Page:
Linked by Thom Holwerda on Wed 29th Dec 2010 22:45 UTC
Multimedia, AV "A tightening of copyright rules means kindergartens now have to pay fees to Germany's music licensing agency, GEMA, to use songs that they reproduce and perform. The organization has begun notifying creches and other daycare facilities that if they reproduce music to be sung or performed, they must pay for a license. 'If a preschool wants to make its own copy of certain music - if the words of a song or the musical score is copied - then they need to buy a license,' GEMA spokesperson Peter Hempel told Deutsche Welle." Honestly. I wonder how those pro-RIAA/MPAA folk we have on OSNews feel about this. This is EXACTLY why I try to do my part (a small part, but still) in fighting big content. I wonder how much has to happen for our politicians to open their eyes, and see current copyright law for what it really is: pure venom. Poison of the most dangerous kind, which is destroying our very culture, which is stifling art and science. News like this SICKENS me. How anyone can defend something like this is beyond me.
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"Happy Birthday" pirates
by ozonehole on Thu 30th Dec 2010 07:28 UTC
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I'm sure glad that this topic was brought up. I'm disgraced to say that I attended a birthday party for my brother-in-law last week. His wife bought a cake, lit the candles, and we all sang "Happy Birthday to You." Unfortunately, we didn't have a license for this copyrighted song. Wikipedia explains:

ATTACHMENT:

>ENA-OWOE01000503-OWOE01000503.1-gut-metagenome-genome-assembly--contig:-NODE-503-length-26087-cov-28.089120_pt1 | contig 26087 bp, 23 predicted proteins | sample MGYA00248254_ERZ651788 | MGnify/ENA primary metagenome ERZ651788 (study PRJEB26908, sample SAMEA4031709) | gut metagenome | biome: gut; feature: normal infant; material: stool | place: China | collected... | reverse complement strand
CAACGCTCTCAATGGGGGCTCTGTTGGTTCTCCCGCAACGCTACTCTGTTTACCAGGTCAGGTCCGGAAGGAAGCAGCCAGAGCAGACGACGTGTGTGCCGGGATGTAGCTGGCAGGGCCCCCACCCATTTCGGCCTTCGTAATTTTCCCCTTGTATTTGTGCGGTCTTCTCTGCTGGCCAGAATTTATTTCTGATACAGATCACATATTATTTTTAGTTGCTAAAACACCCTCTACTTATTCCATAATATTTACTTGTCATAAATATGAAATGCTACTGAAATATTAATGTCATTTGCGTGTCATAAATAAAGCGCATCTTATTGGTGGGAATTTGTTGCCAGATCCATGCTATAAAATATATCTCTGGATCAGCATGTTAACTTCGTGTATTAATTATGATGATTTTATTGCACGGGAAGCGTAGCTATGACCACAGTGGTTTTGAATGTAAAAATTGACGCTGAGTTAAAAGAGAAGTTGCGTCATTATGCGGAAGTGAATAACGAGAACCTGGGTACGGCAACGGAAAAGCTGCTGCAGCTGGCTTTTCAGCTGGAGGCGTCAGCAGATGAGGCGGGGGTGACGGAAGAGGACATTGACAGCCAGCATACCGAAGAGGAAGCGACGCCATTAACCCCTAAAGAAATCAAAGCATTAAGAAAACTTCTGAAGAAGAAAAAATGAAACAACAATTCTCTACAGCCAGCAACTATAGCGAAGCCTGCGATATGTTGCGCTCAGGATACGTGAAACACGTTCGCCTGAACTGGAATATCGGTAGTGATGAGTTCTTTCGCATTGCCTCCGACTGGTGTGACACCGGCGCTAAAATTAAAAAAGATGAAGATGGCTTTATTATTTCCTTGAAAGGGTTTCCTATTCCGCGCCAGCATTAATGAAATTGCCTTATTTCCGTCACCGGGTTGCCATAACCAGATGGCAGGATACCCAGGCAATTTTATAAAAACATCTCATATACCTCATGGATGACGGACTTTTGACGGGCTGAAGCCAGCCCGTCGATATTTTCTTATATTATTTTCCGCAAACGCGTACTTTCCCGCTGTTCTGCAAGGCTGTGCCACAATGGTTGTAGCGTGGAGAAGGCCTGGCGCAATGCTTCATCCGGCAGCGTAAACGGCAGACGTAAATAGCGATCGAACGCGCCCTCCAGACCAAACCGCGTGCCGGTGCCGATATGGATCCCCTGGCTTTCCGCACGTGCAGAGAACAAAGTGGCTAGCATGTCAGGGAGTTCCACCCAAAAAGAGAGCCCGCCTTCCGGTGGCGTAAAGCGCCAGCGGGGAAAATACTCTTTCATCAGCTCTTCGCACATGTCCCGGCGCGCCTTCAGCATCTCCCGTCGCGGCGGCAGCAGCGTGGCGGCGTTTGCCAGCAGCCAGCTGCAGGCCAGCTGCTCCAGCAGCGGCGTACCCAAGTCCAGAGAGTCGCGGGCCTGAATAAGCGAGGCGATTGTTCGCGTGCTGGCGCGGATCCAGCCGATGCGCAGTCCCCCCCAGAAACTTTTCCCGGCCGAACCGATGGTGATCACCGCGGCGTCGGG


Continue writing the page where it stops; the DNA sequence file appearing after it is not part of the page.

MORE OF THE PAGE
The melody of "Happy Birthday to You" comes from the song "Good Morning to All", which was written and composed by American siblings Patty Hill and Mildred J. Hill in 1893. Patty was a kindergarten principal in Louisville, Kentucky, developing various teaching methods at what is now the Little Loomhouse; Mildred was a pianist and composer. The sisters created "Good Morning to All" as a song that would be easy to be sung by young children. The combination of melody and lyrics in "Happy Birthday to You" first appeared in print in 1912, and probably existed even earlier. None of these early appearances included credits or copyright notices. The Summy Company registered for copyright in 1935, crediting authors Preston Ware Orem and Mrs. R.R. Forman. In 1990, Warner Chappell purchased the company owning the copyright for $15 million, with the value of "Happy Birthday" estimated at $5 million. Based on the 1935 copyright registration, Warner claims that the United States copyright will not expire until 2030, and that unauthorized public performances of the song are technically illegal unless royalties are paid to it.

Now I realize that each one of us who attended the party are liable for a minimum US$150,000 in fines for copyright infringement. That's money we don't have, so imprisonment is called for. Of course, that's totally fair - surely the Hill sisters (who are now in Heaven) would demand fines and/or imprisonment for anyone who didn't buy a license to sing their 1893 tune. My brother-in-law's two kids are age 12 and 13, so they won't do hard time, just a few months in juvenile lock-up before being sent to foster homes. Again, it's the right thing to do - it's a lesson in copyright law that they surely will never forget.

I feel so much safer knowing that we have laws like this to protect us.

Edited 2010-12-30 07:30 UTC

Reply Score: 17